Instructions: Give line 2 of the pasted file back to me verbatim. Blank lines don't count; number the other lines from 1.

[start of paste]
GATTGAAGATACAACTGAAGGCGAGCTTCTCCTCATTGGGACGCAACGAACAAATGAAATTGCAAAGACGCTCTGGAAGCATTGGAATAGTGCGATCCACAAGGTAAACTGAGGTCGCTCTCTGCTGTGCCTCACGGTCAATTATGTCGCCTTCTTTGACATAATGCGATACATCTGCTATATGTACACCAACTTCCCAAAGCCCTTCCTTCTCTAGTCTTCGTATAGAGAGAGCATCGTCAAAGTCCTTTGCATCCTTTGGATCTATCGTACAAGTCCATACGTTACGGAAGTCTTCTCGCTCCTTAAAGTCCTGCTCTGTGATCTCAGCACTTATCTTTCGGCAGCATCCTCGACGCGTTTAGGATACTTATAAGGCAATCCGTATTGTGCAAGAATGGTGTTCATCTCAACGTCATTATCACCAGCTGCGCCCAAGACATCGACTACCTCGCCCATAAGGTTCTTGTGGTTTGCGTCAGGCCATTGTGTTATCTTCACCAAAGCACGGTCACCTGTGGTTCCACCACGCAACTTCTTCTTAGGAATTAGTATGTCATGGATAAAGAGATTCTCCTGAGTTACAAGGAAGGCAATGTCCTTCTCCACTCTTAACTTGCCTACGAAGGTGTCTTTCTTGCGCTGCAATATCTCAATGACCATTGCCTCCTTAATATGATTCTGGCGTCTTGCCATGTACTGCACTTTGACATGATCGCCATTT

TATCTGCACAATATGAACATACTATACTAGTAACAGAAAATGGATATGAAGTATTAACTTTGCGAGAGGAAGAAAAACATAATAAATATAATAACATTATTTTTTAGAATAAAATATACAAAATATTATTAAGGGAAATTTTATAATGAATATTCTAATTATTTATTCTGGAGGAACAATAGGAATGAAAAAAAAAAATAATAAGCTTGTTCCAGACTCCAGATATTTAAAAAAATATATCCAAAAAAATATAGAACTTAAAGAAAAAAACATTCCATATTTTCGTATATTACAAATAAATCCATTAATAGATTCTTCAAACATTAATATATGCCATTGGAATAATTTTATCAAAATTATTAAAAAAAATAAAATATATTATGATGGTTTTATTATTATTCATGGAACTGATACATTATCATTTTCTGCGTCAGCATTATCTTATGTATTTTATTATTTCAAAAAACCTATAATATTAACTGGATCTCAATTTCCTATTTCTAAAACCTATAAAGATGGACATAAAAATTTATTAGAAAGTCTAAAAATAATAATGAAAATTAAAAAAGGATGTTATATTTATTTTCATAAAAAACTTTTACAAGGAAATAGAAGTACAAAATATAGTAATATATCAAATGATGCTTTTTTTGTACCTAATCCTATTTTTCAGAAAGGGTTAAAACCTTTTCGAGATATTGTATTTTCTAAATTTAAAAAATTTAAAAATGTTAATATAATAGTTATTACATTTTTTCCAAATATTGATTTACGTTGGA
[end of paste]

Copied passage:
TATCTGCACAATATGAACATACTATACTAGTAACAGAAAATGGATATGAAGTATTAACTTTGCGAGAGGAAGAAAAACATAATAAATATAATAACATTATTTTTTAGAATAAAATATACAAAATATTATTAAGGGAAATTTTATAATGAATATTCTAATTATTTATTCTGGAGGAACAATAGGAATGAAAAAAAAAAATAATAAGCTTGTTCCAGACTCCAGATATTTAAAAAAATATATCCAAAAAAATATAGAACTTAAAGAAAAAAACATTCCATATTTTCGTATATTACAAATAAATCCATTAATAGATTCTTCAAACATTAATATATGCCATTGGAATAATTTTATCAAAATTATTAAAAAAAATAAAATATATTATGATGGTTTTATTATTATTCATGGAACTGATACATTATCATTTTCTGCGTCAGCATTATCTTATGTATTTTATTATTTCAAAAAACCTATAATATTAACTGGATCTCAATTTCCTATTTCTAAAACCTATAAAGATGGACATAAAAATTTATTAGAAAGTCTAAAAATAATAATGAAAATTAAAAAAGGATGTTATATTTATTTTCATAAAAAACTTTTACAAGGAAATAGAAGTACAAAATATAGTAATATATCAAATGATGCTTTTTTTGTACCTAATCCTATTTTTCAGAAAGGGTTAAAACCTTTTCGAGATATTGTATTTTCTAAATTTAAAAAATTTAAAAATGTTAATATAATAGTTATTACATTTTTTCCAAATATTGATTTACGTTGGA